In the commodity world, copper and crude prices often reflect the market’s economic outlook, and both have been under pressure this year (see chart below). Crude jumped early Monday.
If you’re a long-term investor eying all this volatility around trade, maybe you’ll decide you have your game plan and you’re going to stick with it and ignore the noise. If so, that’s great, as long as you realize there’s likely to be plenty of noise. If you have the discipline to not watch every tick of the market, you might find it’s better for your stress levels.
For shorter-term traders reacting to all this tariff tension, there’s likely no need to jump right in feet first. There are times when prudence can be a virtue, and getting into the mix right out of the gate isn’t necessarily advantageous. This morning may be one of those times where it could be best to consider being careful and letting things settle. Keep in mind that wide swings are possible.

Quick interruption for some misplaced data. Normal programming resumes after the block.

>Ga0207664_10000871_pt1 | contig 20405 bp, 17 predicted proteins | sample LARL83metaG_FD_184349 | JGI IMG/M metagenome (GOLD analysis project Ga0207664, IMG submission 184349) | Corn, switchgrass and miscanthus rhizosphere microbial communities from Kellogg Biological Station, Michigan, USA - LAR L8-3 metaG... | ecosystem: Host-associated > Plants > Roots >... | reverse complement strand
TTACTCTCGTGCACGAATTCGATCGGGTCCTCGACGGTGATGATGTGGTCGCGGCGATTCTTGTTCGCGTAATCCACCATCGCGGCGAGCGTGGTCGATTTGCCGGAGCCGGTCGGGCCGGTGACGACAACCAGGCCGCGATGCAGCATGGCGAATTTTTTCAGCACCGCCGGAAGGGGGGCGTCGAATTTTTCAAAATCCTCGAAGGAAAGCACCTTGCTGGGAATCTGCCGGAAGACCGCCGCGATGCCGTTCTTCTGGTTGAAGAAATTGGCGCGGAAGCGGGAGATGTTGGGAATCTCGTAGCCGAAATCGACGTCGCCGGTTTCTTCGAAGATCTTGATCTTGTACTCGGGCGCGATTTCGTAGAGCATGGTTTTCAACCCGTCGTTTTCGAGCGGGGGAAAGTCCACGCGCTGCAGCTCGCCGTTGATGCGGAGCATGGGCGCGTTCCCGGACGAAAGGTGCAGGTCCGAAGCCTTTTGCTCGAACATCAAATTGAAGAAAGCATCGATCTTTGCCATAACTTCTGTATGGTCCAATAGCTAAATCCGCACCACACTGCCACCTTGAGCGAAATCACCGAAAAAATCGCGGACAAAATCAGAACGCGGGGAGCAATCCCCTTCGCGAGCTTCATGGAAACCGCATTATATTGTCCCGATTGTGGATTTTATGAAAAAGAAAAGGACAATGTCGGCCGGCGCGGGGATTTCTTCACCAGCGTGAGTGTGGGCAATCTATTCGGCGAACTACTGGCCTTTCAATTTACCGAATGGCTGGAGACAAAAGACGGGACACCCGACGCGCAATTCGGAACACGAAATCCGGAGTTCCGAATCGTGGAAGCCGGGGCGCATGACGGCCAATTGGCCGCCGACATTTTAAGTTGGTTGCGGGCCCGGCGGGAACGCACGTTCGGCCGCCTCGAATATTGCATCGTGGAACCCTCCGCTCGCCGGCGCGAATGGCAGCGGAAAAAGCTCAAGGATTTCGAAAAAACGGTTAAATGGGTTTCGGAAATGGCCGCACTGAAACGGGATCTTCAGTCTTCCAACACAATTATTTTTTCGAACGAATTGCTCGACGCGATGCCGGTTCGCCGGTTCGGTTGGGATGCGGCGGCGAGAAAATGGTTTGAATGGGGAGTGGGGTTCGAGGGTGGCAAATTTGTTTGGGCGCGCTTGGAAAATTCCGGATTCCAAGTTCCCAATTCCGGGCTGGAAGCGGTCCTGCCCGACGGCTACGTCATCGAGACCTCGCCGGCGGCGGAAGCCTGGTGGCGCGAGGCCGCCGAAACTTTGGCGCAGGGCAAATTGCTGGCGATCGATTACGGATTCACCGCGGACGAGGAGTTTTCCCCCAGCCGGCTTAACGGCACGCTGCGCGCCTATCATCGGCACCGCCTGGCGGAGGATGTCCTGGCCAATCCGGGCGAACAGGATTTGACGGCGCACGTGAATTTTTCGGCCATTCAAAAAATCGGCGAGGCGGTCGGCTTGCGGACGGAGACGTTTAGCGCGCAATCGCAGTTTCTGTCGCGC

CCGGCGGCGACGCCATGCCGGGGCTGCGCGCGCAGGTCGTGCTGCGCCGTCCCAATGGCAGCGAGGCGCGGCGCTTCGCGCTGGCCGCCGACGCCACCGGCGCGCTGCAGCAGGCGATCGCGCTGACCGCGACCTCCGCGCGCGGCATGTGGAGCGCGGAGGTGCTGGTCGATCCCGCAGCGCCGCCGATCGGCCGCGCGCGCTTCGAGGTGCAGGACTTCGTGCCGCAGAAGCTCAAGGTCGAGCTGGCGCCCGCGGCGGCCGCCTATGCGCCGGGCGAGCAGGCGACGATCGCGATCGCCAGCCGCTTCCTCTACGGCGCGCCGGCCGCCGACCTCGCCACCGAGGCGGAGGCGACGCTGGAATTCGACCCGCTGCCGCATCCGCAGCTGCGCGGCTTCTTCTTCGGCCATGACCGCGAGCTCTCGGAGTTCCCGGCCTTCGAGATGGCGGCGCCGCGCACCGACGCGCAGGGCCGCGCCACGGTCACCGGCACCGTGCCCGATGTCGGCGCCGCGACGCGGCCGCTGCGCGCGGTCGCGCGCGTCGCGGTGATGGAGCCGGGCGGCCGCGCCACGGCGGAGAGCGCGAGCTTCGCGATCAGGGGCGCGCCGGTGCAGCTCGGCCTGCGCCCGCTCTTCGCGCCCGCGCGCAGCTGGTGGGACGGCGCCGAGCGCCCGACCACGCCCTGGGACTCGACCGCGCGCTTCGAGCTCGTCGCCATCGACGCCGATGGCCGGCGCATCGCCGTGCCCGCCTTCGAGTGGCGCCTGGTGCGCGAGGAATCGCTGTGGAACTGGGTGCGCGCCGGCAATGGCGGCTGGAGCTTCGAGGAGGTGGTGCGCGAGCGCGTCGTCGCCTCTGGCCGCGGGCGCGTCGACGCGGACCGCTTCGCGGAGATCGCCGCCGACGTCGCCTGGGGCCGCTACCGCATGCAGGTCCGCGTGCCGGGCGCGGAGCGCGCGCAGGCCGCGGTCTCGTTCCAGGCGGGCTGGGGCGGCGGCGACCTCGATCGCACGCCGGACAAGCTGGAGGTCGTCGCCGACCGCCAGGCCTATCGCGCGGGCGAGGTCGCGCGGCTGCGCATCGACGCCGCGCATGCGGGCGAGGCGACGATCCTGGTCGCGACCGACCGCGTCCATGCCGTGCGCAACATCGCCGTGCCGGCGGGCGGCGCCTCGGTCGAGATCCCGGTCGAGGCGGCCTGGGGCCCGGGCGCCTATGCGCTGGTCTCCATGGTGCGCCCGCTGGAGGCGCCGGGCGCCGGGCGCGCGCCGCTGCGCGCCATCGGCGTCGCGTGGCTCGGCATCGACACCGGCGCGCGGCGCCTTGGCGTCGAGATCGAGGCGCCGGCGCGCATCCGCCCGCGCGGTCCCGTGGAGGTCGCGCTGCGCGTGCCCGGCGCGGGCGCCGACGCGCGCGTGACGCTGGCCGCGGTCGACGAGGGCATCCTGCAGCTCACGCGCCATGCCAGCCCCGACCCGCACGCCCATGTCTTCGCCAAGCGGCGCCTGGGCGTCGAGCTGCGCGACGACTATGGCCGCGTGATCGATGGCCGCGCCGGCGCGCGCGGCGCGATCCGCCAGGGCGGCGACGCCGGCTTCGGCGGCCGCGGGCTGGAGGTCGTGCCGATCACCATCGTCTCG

Though trade might continue to dominate the discussion, let’s not forget other calendar items that could be catalysts in the days ahead. The market closure Wednesday is one factor to consider.
Also, in what media outlets described as a possible truce in the wake of Bush’s death, a partial government shutdown that had been potentially looming this Friday looks like it might get pushed back a week. We’ll have to wait and see.
OPEC meets starting Thursday as questions circle around whether Saudi Arabia and non-OPEC member Russia might decide to ease production in the face of the 30% drop in crude prices since a month ago. Oil just suffered its worst month in a decade. Crude supplies remain pretty hefty, and so does U.S. production.
Anyone worried they wouldn’t get their Fed fix this week can breathe a sigh of relief. Fed Chair Jerome Powell will be back in public, testifying Wednesday morning at a meeting of the Senate Joint Economic Committee about—what else? The economic outlook. It’s likely to be televised, so consider watching the testimony and any Q&A to maybe get more insight into Powell’s thoughts after he helped send the market on a fast rally with last week’s remarks about rates being “just below” neutral. The only question is whether this might get postponed as the nation mourns President Bush that day, so stay tuned for possible developments.